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Evaluation of the Role of Dynamic Elbow Stabilizers on Radiocapitellar Joint Alignment
Austin J Roebke, MD1, Richard Samade, MD, PhD1, Kanu S Goyal, MD2, Sonu Jain, MD, FACS3, Jesse Richards, MD1 and Amy Speeckaert, MD1, (1)The Ohio State University Wexner Medical Center, Columbus, OH, (2)The Ohio State University, Columbus, OH, (3)Departments of Plastic Surgery and Orthopaedic Surgery, The Ohio State University, Columbus, OH

Introduction: Radiographs are frequently utilized to determine appropriate radial head-capitellum alignment of elbow fracture-dislocation injuries. Use of regional anesthesia during surgical repair of elbow fracture-dislocations leads to temporary paralysis of elbow dynamic stabilizers, which may affect the radiocapitellar (RC) joint. The study aim was to determine the effect of the dynamic stabilizers on RC joint alignment, before and after administration of regional anesthesia.

 

Methods: A single institution study of 14 prospectively-enrolled patients with a self-control design was performed, with 1 anteroposterior (AP) and 9 lateral fluoroscopic images of the elbow (in the operative extremity) obtained from each patient. The lateral images were obtained with maximal forearm pronation, neutral rotation, and supination with the elbow (1) fully extended, (2) flexed to 90 degrees with 0 degrees of shoulder internal rotation (IR), and (3) flexed to 90 degrees with 90 degrees of shoulder IR. After obtaining 10 initial images, a supraclavicular regional block was performed to achieve less than 3/5 motor strength of the imaged elbow. Then, the same 10 images were again obtained in each patient. The paired t-test was used to compare carrying angles and RCRs between groups (significance level 0.05).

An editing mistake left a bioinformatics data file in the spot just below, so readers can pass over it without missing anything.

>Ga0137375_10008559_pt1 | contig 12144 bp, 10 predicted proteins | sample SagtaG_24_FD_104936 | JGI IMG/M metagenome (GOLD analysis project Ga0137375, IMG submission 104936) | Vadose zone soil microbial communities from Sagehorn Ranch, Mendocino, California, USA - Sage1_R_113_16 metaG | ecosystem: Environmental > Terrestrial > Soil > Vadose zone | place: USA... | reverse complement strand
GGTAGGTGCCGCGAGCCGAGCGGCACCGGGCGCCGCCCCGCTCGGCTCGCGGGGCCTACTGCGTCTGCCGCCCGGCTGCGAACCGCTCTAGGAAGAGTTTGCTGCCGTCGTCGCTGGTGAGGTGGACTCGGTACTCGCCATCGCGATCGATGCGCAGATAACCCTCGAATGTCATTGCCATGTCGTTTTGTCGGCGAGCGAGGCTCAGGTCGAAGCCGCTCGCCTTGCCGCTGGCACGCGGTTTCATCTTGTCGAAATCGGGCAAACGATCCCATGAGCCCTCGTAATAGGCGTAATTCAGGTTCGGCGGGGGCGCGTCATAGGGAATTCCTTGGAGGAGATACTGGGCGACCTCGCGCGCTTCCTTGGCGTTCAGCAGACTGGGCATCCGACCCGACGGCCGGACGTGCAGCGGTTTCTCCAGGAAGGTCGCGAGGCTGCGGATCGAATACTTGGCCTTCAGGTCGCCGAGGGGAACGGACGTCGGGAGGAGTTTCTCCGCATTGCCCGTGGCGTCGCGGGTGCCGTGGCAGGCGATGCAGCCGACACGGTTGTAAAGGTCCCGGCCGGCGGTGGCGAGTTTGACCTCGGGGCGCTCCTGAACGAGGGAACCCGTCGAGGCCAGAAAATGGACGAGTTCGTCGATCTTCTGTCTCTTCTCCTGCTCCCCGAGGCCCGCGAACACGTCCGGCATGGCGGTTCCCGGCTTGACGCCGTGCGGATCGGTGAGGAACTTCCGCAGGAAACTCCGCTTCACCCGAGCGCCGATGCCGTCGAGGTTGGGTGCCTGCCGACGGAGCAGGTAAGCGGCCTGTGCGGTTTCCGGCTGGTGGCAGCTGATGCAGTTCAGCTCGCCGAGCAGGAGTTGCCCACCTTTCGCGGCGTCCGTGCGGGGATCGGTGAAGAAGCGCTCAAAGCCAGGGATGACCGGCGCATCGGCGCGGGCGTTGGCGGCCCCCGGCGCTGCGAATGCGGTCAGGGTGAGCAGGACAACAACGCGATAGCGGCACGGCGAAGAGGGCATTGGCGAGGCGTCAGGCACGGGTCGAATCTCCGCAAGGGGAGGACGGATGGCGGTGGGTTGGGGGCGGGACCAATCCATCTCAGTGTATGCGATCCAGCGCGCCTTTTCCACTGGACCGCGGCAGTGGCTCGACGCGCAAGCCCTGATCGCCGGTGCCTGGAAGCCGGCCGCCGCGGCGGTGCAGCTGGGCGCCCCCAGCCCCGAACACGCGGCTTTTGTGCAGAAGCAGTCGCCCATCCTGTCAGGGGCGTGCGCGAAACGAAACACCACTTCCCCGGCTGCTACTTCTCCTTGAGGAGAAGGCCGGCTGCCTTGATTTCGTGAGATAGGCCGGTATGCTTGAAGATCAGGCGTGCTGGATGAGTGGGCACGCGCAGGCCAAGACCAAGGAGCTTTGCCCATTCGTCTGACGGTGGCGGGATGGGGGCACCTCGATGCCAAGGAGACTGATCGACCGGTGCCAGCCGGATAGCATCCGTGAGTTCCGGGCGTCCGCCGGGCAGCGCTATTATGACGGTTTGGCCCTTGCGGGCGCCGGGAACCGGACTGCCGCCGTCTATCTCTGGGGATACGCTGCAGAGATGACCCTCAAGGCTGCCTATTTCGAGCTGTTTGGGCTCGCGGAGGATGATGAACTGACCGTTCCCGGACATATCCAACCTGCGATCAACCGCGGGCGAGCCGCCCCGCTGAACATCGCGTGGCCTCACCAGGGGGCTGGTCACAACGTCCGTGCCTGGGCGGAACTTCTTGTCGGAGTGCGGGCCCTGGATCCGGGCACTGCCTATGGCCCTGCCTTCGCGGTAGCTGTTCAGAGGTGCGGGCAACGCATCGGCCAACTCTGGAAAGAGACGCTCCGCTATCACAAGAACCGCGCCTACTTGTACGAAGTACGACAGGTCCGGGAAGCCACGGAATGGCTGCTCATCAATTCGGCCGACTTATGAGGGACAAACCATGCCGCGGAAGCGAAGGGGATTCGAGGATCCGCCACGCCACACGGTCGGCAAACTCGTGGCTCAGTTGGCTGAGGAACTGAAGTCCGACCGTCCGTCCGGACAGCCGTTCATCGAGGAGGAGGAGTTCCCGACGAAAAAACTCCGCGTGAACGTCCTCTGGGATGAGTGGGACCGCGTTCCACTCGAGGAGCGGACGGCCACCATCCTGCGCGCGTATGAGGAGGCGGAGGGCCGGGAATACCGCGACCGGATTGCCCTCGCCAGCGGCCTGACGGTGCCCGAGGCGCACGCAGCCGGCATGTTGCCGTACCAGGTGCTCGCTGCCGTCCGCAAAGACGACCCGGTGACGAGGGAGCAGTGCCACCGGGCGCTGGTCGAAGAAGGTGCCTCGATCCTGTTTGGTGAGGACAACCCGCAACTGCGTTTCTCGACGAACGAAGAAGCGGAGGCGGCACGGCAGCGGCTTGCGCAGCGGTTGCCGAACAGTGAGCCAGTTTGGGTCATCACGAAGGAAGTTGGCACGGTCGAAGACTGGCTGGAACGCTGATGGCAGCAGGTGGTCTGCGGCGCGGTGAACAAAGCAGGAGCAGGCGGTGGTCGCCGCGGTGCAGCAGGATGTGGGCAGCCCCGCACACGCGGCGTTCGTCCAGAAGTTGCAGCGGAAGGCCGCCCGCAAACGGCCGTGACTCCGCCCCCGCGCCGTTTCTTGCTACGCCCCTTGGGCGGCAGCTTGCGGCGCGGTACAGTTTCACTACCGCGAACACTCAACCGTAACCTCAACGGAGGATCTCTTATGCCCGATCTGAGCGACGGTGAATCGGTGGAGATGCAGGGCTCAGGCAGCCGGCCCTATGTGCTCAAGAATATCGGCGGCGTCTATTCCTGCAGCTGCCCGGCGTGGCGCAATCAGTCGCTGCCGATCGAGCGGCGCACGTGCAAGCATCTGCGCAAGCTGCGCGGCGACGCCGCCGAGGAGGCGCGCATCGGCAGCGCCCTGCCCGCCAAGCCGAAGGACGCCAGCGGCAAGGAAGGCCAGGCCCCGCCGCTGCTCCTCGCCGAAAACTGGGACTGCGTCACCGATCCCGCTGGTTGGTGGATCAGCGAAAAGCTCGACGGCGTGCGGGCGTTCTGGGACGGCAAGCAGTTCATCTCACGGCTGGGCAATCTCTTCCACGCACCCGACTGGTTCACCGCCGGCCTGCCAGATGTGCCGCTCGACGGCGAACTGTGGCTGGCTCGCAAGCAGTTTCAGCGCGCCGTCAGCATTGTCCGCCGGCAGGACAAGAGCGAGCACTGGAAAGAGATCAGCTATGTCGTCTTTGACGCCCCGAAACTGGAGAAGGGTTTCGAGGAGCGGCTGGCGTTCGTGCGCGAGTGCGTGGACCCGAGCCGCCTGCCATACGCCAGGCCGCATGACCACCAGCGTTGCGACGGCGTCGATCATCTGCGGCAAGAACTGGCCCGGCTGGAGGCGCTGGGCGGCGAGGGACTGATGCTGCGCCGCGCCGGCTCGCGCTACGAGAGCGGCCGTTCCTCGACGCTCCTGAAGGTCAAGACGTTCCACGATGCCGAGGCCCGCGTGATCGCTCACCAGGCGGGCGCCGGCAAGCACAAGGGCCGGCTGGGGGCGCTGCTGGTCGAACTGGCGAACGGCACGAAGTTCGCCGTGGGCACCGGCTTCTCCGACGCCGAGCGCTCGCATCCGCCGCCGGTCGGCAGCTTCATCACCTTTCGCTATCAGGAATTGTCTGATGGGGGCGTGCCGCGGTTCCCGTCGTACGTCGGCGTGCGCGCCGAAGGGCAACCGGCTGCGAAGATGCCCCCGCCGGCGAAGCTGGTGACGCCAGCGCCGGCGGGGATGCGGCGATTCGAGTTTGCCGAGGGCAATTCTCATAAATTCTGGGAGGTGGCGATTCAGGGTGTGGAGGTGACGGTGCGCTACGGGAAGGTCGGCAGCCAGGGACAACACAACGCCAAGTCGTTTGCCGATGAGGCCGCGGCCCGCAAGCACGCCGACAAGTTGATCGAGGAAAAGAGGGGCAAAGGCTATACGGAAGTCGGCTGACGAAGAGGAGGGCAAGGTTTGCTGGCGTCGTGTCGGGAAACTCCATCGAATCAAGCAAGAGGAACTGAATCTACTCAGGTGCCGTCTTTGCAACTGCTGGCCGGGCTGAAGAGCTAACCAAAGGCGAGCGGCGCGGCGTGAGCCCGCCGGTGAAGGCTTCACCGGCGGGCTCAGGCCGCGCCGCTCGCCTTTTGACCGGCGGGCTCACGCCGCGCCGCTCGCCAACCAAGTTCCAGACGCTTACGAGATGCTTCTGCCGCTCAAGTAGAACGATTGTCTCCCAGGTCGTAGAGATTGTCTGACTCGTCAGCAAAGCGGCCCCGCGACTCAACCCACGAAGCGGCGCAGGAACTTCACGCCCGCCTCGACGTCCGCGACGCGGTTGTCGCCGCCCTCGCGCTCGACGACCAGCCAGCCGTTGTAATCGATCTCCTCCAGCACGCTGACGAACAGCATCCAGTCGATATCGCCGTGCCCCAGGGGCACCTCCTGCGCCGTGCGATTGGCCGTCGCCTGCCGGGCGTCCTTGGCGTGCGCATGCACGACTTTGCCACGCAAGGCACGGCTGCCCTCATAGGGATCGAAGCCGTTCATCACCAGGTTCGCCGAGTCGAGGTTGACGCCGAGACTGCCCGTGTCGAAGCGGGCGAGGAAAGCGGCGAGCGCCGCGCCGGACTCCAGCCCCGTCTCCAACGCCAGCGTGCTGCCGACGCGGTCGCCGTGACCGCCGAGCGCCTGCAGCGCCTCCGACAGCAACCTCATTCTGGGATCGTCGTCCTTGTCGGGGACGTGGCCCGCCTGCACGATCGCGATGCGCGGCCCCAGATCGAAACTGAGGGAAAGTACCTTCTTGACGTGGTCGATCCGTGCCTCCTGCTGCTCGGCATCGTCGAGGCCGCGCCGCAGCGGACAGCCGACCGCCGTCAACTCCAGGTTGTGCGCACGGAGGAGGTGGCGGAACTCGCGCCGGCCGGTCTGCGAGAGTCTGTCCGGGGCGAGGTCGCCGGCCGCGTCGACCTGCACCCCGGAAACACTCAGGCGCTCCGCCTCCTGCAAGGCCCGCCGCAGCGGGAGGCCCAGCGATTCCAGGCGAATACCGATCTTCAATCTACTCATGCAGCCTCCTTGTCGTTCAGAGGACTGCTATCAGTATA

Results: The 14 patients had a mean age of 47.8±15.7 years and 10 (71.4%) were female. Significant differences between RCRs calculated before and after regional anesthesia were seen with (1) forearm neutral rotation / elbow flexed to 90 degrees / shoulder at 0 degrees of IR (2.25%±4.63% to -1.05%±6.12%, P = 0.0073), (2) forearm maximally supinated / elbow flexed to 90 degrees / shoulder at 0 degrees of IR (0.95%±8.96% to -3.02%±5.68%, P = 0.0396), and (3) forearm maximally supinated / elbow flexed to 90 degrees / shoulder at 90 degrees of IR (-3.27%±5.50% to -6.17%±5.33%, P = 0.0304). No significant difference was seen in carrying angles (15.5±4.09 to 16.6±4.25, P = 0.314).

 

Discussion/Conclusion: A statistically significant posterior subluxation of the RC joint (negative RCR) was found after paralysis of the dynamic stabilizers in three different combinations of shoulder, elbow and forearm positions. RC alignment was maintained, however, if the forearm was in maximal pronation.  This confirms that the dynamic stabilizers play a role in elbow stability and that loss of their function alone can lead to posterior displacement of the radial head radiographically.  These findings suggest that the best way to examine elbow stability intra-operatively is to do so with the forearm in maximum pronation.


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